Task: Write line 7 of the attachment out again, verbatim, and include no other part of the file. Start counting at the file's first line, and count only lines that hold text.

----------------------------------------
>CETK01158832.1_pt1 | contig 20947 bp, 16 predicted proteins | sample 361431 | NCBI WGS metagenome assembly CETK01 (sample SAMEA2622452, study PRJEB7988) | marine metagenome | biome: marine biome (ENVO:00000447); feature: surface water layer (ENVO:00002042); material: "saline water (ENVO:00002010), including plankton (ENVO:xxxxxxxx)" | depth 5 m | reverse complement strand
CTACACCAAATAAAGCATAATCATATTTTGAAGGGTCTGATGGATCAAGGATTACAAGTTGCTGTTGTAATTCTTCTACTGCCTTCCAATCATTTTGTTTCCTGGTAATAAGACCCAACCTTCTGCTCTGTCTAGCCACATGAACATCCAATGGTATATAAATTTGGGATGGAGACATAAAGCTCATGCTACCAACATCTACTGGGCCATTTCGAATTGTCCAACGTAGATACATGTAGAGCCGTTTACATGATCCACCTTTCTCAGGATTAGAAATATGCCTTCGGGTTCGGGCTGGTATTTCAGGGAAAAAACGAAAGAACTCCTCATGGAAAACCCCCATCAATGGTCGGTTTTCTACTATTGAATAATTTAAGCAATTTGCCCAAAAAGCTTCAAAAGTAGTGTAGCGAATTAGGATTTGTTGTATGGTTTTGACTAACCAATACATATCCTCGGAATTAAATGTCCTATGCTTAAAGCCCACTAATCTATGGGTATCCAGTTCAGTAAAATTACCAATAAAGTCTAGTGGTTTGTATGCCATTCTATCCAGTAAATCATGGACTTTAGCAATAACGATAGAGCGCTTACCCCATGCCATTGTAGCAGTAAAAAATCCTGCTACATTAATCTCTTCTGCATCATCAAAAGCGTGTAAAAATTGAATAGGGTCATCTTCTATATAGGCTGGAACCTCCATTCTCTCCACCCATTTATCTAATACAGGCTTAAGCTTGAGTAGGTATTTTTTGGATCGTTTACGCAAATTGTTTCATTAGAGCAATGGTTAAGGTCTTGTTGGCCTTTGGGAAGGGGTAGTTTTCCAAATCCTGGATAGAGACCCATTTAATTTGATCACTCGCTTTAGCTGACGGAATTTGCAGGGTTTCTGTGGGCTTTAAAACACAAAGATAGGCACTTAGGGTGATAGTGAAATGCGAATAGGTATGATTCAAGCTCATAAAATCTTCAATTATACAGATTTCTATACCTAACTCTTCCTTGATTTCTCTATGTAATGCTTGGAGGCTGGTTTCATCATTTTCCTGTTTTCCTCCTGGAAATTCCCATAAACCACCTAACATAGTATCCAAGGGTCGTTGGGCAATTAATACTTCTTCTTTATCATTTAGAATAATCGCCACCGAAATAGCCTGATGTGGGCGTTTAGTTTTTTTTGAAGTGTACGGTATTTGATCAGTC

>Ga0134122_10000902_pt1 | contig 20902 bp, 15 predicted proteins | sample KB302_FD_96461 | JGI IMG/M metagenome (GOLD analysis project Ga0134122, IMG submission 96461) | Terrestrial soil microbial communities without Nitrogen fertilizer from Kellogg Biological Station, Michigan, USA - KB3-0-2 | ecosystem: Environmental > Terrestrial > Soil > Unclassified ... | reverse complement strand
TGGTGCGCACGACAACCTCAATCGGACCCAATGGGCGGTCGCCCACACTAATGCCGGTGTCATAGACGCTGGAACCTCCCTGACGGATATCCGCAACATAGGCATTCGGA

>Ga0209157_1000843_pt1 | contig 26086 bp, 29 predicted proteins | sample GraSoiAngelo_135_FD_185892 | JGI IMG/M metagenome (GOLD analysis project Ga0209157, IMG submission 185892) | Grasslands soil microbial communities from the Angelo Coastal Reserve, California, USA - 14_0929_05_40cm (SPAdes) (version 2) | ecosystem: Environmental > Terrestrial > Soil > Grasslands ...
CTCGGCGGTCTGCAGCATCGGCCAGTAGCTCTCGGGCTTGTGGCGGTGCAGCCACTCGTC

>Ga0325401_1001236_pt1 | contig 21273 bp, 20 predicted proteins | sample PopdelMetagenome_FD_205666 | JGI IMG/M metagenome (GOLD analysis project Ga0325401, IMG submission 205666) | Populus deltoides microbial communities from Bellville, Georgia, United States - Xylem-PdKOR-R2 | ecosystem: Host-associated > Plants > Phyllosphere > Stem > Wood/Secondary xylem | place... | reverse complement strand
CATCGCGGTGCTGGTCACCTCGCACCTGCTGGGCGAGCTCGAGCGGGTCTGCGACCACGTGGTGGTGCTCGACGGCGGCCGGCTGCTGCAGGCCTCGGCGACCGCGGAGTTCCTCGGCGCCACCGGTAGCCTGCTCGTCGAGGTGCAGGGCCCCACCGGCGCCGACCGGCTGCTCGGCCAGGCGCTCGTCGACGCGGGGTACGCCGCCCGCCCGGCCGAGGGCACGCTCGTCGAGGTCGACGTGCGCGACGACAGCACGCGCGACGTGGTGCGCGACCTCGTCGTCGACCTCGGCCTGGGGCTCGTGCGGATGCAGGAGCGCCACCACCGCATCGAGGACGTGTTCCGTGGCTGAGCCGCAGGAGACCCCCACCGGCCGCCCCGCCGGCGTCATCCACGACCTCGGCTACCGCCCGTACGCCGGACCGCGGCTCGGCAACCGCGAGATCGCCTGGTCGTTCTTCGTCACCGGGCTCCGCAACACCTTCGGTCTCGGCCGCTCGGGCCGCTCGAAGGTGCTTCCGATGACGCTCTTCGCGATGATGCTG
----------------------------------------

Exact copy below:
>Ga0325401_1001236_pt1 | contig 21273 bp, 20 predicted proteins | sample PopdelMetagenome_FD_205666 | JGI IMG/M metagenome (GOLD analysis project Ga0325401, IMG submission 205666) | Populus deltoides microbial communities from Bellville, Georgia, United States - Xylem-PdKOR-R2 | ecosystem: Host-associated > Plants > Phyllosphere > Stem > Wood/Secondary xylem | place... | reverse complement strand